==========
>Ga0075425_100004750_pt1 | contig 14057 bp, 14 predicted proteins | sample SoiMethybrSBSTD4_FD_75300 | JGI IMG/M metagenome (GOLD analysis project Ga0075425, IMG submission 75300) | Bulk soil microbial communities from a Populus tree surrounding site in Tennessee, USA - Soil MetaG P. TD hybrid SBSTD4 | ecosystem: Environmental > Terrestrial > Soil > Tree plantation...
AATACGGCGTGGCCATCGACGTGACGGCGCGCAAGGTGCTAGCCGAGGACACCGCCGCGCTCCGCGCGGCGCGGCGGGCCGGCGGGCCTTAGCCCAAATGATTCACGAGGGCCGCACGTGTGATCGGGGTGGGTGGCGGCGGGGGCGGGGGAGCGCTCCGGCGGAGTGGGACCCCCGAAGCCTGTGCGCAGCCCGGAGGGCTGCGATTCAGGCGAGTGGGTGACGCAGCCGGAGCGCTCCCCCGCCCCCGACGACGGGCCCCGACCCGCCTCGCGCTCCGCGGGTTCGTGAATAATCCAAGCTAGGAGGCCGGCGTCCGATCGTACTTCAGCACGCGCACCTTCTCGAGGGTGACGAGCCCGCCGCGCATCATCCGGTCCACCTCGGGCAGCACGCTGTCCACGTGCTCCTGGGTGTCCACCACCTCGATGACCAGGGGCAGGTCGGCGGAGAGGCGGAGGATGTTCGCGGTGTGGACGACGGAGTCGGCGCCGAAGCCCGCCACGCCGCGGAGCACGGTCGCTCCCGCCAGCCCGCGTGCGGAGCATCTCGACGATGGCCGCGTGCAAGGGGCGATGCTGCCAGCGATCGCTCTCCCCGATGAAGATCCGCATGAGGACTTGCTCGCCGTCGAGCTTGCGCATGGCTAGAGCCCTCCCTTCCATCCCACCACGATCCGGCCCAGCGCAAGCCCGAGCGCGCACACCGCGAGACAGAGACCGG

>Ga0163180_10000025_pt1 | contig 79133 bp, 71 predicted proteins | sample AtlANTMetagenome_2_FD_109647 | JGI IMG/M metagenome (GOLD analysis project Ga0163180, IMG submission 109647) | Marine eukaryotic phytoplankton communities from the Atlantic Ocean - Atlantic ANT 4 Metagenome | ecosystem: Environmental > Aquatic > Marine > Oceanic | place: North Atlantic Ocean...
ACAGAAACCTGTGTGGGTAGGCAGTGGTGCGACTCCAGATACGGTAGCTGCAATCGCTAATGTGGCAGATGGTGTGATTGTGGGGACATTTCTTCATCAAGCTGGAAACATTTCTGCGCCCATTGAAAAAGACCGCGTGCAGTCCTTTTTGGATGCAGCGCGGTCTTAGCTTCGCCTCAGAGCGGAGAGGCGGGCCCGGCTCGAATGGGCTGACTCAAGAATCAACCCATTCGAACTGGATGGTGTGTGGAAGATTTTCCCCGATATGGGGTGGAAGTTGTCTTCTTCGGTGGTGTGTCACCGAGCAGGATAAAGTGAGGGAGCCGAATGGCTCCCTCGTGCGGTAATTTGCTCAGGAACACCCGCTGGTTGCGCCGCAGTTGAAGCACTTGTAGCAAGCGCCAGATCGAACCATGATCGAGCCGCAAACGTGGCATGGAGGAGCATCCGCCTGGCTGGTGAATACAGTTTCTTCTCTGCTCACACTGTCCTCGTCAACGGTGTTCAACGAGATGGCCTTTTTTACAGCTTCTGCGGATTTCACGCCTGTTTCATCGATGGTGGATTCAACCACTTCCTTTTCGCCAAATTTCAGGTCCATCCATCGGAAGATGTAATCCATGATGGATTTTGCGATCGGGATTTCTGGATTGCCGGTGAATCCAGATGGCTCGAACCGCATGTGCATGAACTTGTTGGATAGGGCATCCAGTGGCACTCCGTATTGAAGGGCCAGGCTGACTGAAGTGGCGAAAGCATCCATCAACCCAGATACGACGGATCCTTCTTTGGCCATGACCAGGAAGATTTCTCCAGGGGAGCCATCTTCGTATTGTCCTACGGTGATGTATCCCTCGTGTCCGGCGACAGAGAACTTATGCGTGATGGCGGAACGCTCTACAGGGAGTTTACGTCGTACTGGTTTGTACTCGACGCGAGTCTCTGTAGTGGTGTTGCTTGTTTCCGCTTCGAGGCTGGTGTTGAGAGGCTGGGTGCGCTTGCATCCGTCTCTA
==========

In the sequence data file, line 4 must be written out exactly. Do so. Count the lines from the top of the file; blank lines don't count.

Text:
ACAGAAACCTGTGTGGGTAGGCAGTGGTGCGACTCCAGATACGGTAGCTGCAATCGCTAATGTGGCAGATGGTGTGATTGTGGGGACATTTCTTCATCAAGCTGGAAACATTTCTGCGCCCATTGAAAAAGACCGCGTGCAGTCCTTTTTGGATGCAGCGCGGTCTTAGCTTCGCCTCAGAGCGGAGAGGCGGGCCCGGCTCGAATGGGCTGACTCAAGAATCAACCCATTCGAACTGGATGGTGTGTGGAAGATTTTCCCCGATATGGGGTGGAAGTTGTCTTCTTCGGTGGTGTGTCACCGAGCAGGATAAAGTGAGGGAGCCGAATGGCTCCCTCGTGCGGTAATTTGCTCAGGAACACCCGCTGGTTGCGCCGCAGTTGAAGCACTTGTAGCAAGCGCCAGATCGAACCATGATCGAGCCGCAAACGTGGCATGGAGGAGCATCCGCCTGGCTGGTGAATACAGTTTCTTCTCTGCTCACACTGTCCTCGTCAACGGTGTTCAACGAGATGGCCTTTTTTACAGCTTCTGCGGATTTCACGCCTGTTTCATCGATGGTGGATTCAACCACTTCCTTTTCGCCAAATTTCAGGTCCATCCATCGGAAGATGTAATCCATGATGGATTTTGCGATCGGGATTTCTGGATTGCCGGTGAATCCAGATGGCTCGAACCGCATGTGCATGAACTTGTTGGATAGGGCATCCAGTGGCACTCCGTATTGAAGGGCCAGGCTGACTGAAGTGGCGAAAGCATCCATCAACCCAGATACGACGGATCCTTCTTTGGCCATGACCAGGAAGATTTCTCCAGGGGAGCCATCTTCGTATTGTCCTACGGTGATGTATCCCTCGTGTCCGGCGACAGAGAACTTATGCGTGATGGCGGAACGCTCTACAGGGAGTTTACGTCGTACTGGTTTGTACTCGACGCGAGTCTCTGTAGTGGTGTTGCTTGTTTCCGCTTCGAGGCTGGTGTTGAGAGGCTGGGTGCGCTTGCATCCGTCTCTA